Room: Room 202
Purpose: Tremendous efforts have been made to improve image quality and reduce exposure in CT. However, one important parameter, scan length, is less frequently optimized or even monitored. To understand how much unnecessary CT scan coverage (â€œover-scanâ€?) was performed in routine clinical CT exams, we inspected all the â€œCT LUNG CANCER SCREENINGâ€? exams that were performed in our facility between September 2016 and September 2017. Machine learning algorithms were used to detect the lung region from the scout PA images, and â€œrequiredâ€? scan range calculated automatically. This scan range was then compared with the actual scan range.
Methods: A neural network model based on the â€œUNETâ€? framework was established, and the model trained with the public dataset â€œJSRTâ€?, which contains 247 chest x-ray images and corresponding lung masks. This model was then further trained with 12 CT scout images and corresponding lung masks from our local dataset. The trained model was applied to the scout images of the remaining CT lung cancer screening exams to detect and segment the lung region. The upper and lower boundaries of the segmentation maps were recorded as the â€œrequiredâ€? scan range, and then compared with the actual scan range.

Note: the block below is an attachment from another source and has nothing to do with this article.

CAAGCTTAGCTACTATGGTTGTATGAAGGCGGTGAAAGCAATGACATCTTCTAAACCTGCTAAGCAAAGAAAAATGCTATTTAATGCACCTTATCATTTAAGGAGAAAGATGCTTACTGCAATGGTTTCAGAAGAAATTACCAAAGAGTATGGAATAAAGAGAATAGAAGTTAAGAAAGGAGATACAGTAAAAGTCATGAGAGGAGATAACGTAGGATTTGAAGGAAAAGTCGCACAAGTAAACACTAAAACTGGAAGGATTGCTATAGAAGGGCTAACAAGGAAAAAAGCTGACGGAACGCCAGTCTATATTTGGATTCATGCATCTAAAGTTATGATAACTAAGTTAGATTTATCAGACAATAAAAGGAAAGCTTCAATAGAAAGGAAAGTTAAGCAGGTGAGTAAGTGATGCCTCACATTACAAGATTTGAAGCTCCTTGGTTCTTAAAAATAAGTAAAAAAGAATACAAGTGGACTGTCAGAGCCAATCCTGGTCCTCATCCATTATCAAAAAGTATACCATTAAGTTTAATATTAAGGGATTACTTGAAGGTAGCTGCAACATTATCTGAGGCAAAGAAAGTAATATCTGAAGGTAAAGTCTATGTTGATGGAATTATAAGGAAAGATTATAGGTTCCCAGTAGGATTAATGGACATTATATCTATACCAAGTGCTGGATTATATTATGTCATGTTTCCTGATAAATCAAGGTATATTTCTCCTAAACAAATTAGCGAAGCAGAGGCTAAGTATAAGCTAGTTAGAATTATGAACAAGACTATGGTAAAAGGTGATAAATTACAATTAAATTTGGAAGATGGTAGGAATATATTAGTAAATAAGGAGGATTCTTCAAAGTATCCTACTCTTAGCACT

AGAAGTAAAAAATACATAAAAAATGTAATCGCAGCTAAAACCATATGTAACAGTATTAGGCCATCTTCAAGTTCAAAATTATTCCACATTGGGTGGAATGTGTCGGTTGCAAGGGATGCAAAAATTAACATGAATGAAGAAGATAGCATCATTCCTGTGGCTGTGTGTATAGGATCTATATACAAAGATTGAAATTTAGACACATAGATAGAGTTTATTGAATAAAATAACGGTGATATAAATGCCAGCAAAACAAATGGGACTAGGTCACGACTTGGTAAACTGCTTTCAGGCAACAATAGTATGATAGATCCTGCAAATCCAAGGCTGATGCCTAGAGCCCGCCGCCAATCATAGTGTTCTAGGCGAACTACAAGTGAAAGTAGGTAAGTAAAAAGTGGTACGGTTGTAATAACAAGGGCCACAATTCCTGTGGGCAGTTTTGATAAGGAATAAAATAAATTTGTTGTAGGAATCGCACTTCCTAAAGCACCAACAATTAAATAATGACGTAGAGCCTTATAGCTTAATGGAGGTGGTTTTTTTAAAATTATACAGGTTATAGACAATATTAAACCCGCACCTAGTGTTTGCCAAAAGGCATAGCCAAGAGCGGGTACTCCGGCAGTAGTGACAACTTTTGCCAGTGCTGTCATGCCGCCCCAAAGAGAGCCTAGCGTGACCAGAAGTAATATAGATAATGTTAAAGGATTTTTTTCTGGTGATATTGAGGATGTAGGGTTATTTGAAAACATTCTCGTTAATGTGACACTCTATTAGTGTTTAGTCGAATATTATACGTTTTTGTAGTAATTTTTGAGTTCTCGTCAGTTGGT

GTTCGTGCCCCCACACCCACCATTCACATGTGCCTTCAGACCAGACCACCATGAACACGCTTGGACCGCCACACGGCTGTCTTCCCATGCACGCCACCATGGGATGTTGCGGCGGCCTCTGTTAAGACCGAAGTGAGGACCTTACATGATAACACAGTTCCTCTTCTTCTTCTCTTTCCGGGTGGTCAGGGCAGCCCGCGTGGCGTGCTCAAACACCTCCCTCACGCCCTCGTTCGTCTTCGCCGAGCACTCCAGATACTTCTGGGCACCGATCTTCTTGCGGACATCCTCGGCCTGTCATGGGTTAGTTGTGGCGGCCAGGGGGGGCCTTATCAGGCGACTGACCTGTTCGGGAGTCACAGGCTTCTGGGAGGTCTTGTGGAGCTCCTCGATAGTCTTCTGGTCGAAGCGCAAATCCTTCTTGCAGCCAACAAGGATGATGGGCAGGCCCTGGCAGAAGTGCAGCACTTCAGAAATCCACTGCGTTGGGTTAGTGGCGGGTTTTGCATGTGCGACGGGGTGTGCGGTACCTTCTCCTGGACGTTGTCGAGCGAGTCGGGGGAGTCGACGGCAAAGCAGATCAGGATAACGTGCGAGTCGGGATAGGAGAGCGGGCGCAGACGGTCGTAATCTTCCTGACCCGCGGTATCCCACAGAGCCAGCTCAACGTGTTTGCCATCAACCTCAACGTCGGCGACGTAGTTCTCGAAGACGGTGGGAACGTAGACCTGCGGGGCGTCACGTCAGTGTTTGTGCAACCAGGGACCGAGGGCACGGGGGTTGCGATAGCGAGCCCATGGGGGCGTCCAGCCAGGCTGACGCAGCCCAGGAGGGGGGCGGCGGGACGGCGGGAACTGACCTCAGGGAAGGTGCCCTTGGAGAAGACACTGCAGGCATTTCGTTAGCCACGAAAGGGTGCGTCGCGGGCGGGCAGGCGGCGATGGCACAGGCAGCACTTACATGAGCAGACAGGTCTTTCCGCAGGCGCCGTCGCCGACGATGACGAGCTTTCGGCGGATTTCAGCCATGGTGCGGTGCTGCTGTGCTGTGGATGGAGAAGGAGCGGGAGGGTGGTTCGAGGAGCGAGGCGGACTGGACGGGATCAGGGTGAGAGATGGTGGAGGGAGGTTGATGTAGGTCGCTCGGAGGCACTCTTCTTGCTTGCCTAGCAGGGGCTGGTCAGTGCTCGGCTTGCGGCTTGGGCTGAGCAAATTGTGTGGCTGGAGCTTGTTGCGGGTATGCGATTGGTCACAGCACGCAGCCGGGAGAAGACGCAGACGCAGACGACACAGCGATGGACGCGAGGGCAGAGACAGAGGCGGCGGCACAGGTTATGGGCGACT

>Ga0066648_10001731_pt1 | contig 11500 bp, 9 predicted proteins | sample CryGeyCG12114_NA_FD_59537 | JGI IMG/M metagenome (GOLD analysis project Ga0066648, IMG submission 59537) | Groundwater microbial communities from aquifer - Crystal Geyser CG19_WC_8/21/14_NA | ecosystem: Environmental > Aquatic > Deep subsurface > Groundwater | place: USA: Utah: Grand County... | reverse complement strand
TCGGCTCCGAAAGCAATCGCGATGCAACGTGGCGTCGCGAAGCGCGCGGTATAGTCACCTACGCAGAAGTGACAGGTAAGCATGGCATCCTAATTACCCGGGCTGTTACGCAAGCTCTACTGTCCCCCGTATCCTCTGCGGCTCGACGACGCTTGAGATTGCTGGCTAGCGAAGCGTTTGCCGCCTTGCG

Results: For the 145 exams that were included in this study, the average â€œrequiredâ€? scan length was 253 mm with standard deviation of 27 mm. The average â€œover-scanâ€? was 62 mm or 25%. The upper boundary (Superior) on average has an â€œover-scanâ€? of 17 mm, and the lower boundary (Inferior) on average has an â€œover-scanâ€? of 45 mm.
Conclusion: Scan coverage of about 25% more than â€œnecessaryâ€? has been observed in CT Lung Cancer Screening exams. Even allowing for some safety margin to ensure coverage, improvement opportunity exists to further reduce patient dose and radiologist workload by reducing scan length.
Quality Assurance, CT, Computer Vision